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      Polymer mechanochemistry-enabled pericyclic reactions

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          Abstract

          Polymer mechanochemical pericyclic reactions are reviewed with regard to their structural features and substitution prerequisites to the polymer framework.

          Abstract

          Over the past decades, it became clear that next to heat and light, pericyclic reactions can be induced mechanochemically when the reacting motifs are embedded as latent force-responsive groups (mechanophores) into polymer architectures. Not only does this enable a variety of functions and applications on a material level, but moreover grants access to symmetry-forbidden reaction products with respect to the Woodward–Hoffmann rules. The latter indicates that polymer mechanochemistry follows its own set of rules that, however, regarding underlying mechanisms and design rationales is far from being holistically understood. Here we review the existing body of literature and identify common structural features and substitution prerequisites to the polymer framework shining light on the differences between polymer mechanochemical pericyclic reactions and their traditional counterparts. By this, we believe to contribute to the major challenge of not only retrospectively describing force-induced reactivity but eventually finding a common molecular design guideline.

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          Most cited references 211

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          A thermally re-mendable cross-linked polymeric material.

          We have developed a transparent organic polymeric material that can repeatedly mend or "re-mend" itself under mild conditions. The material is a tough solid at room temperature and below with mechanical properties equaling those of commercial epoxy resins. At temperatures above 120 degrees C, approximately 30% (as determined by solid-state nuclear magnetic resonance spectroscopy) of "intermonomer" linkages disconnect but then reconnect upon cooling, This process is fully reversible and can be used to restore a fractured part of the polymer multiple times, and it does not require additional ingredients such as a catalyst, additional monomer, or special surface treatment of the fractured interface.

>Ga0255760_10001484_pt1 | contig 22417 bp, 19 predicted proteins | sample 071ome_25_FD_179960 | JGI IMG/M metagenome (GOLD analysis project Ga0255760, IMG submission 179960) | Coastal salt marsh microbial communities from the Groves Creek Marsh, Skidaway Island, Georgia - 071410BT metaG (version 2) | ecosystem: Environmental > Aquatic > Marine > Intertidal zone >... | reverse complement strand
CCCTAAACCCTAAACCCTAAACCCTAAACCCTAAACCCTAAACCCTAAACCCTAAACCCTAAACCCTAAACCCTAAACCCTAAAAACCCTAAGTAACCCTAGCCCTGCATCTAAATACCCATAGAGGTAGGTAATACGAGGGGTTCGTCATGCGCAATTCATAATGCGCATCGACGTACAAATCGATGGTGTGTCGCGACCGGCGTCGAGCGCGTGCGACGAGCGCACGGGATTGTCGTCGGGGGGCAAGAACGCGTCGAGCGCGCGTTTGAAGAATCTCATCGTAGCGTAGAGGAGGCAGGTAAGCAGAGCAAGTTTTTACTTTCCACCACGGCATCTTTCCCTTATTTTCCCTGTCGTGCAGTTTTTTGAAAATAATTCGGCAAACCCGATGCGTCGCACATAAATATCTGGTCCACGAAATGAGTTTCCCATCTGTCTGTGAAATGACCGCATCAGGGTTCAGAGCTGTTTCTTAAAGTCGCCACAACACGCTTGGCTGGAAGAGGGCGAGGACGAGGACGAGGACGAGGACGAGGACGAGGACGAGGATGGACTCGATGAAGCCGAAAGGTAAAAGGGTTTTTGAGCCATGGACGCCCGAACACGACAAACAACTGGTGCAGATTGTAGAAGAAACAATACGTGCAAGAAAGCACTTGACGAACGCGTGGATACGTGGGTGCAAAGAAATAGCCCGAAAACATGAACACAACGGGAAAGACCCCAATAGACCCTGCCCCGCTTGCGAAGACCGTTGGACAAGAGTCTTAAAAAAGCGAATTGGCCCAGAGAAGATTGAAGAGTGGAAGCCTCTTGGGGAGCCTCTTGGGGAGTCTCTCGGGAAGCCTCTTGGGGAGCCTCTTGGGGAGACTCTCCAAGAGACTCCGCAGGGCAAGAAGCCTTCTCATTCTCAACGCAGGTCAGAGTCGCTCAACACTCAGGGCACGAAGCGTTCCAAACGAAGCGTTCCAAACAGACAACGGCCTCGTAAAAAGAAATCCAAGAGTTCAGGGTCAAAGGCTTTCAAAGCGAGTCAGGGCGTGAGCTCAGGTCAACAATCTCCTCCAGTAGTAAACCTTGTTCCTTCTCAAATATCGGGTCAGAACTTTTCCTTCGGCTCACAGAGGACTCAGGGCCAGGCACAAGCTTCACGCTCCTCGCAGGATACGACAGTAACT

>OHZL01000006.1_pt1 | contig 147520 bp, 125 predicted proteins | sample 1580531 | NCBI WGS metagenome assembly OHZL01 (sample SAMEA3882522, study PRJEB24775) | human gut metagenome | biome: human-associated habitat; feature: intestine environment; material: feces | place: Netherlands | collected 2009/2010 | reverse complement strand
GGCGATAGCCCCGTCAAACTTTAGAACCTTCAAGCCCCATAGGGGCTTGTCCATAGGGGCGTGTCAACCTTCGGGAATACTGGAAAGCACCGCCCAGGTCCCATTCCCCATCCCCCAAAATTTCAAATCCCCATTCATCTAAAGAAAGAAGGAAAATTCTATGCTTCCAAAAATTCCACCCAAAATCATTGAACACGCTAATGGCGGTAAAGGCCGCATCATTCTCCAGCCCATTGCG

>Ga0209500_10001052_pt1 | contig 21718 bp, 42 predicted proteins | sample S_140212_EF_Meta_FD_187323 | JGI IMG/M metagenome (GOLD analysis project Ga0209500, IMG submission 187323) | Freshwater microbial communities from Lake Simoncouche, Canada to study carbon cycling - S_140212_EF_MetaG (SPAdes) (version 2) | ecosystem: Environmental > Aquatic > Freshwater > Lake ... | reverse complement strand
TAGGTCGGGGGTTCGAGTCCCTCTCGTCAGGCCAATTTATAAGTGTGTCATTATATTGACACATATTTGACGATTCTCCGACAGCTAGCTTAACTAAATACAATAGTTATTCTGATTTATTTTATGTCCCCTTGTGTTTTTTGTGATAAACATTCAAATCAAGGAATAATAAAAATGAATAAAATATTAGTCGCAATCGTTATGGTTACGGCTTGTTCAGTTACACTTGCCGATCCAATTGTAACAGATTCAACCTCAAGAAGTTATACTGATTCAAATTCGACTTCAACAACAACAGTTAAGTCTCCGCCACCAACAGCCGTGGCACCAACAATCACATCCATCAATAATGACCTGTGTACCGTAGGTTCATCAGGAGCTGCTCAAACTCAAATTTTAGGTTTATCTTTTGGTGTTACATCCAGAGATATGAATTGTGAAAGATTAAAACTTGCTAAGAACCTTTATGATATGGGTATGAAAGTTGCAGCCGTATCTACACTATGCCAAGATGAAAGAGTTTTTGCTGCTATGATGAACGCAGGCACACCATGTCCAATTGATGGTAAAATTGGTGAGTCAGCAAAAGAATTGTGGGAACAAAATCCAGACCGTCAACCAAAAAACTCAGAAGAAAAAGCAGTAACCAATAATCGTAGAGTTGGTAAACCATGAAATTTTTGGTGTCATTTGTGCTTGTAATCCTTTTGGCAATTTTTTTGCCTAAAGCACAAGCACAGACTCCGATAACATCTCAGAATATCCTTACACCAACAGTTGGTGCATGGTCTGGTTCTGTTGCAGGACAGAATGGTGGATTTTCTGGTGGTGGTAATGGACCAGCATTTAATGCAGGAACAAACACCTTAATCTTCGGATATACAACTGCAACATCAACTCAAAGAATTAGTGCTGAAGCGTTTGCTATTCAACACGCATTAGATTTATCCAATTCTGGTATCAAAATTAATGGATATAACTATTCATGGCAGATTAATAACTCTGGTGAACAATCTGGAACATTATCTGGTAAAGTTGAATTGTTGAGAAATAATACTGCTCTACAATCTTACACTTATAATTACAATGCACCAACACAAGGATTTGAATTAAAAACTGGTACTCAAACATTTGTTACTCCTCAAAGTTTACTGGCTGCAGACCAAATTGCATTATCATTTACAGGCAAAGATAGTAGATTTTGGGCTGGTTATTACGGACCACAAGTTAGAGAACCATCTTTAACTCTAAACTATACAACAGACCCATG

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            Force-induced activation of covalent bonds in mechanoresponsive polymeric materials.

            Mechanochemical transduction enables an extraordinary range of physiological processes such as the sense of touch, hearing, balance, muscle contraction, and the growth and remodelling of tissue and bone. Although biology is replete with materials systems that actively and functionally respond to mechanical stimuli, the default mechanochemical reaction of bulk polymers to large external stress is the unselective scission of covalent bonds, resulting in damage or failure. An alternative to this degradation process is the rational molecular design of synthetic materials such that mechanical stress favourably alters material properties. A few mechanosensitive polymers with this property have been developed; but their active response is mediated through non-covalent processes, which may limit the extent to which properties can be modified and the long-term stability in structural materials. Previously, we have shown with dissolved polymer strands incorporating mechanically sensitive chemical groups-so-called mechanophores-that the directional nature of mechanical forces can selectively break and re-form covalent bonds. We now demonstrate that such force-induced covalent-bond activation can also be realized with mechanophore-linked elastomeric and glassy polymers, by using a mechanophore that changes colour as it undergoes a reversible electrocyclic ring-opening reaction under tensile stress and thus allows us to directly and locally visualize the mechanochemical reaction. We find that pronounced changes in colour and fluorescence emerge with the accumulation of plastic deformation, indicating that in these polymeric materials the transduction of mechanical force into the ring-opening reaction is an activated process. We anticipate that force activation of covalent bonds can serve as a general strategy for the development of new mechanophore building blocks that impart polymeric materials with desirable functionalities ranging from damage sensing to fully regenerative self-healing.
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              A Correlation of Reaction Rates

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                Author and article information

                Contributors
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                Journal
                PCOHC2
                Polymer Chemistry
                Polym. Chem.
                Royal Society of Chemistry (RSC)
                1759-9954
                1759-9962
                March 31 2020
                2020
                : 11
                : 13
                : 2274-2299
                Affiliations
                [1 ]DWI – Leibniz Institute for Interactive Materials
                [2 ]52056 Aachen
                [3 ]Germany
                [4 ]Institute for Technical and Macromolecular Chemistry
                [5 ]RWTH Aachen University
                Article
                10.1039/C9PY01937E
                © 2020
                Product
                Self URI (article page): http://xlink.rsc.org/?DOI=C9PY01937E

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